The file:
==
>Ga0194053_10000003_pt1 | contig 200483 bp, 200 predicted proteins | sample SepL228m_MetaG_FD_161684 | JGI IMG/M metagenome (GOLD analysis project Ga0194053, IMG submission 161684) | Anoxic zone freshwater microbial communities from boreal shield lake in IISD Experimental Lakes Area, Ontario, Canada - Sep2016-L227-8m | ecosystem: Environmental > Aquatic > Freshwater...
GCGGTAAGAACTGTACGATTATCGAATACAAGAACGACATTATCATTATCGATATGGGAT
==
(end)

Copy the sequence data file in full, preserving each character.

>Ga0194053_10000003_pt1 | contig 200483 bp, 200 predicted proteins | sample SepL228m_MetaG_FD_161684 | JGI IMG/M metagenome (GOLD analysis project Ga0194053, IMG submission 161684) | Anoxic zone freshwater microbial communities from boreal shield lake in IISD Experimental Lakes Area, Ontario, Canada - Sep2016-L227-8m | ecosystem: Environmental > Aquatic > Freshwater...
GCGGTAAGAACTGTACGATTATCGAATACAAGAACGACATTATCATTATCGATATGGGAT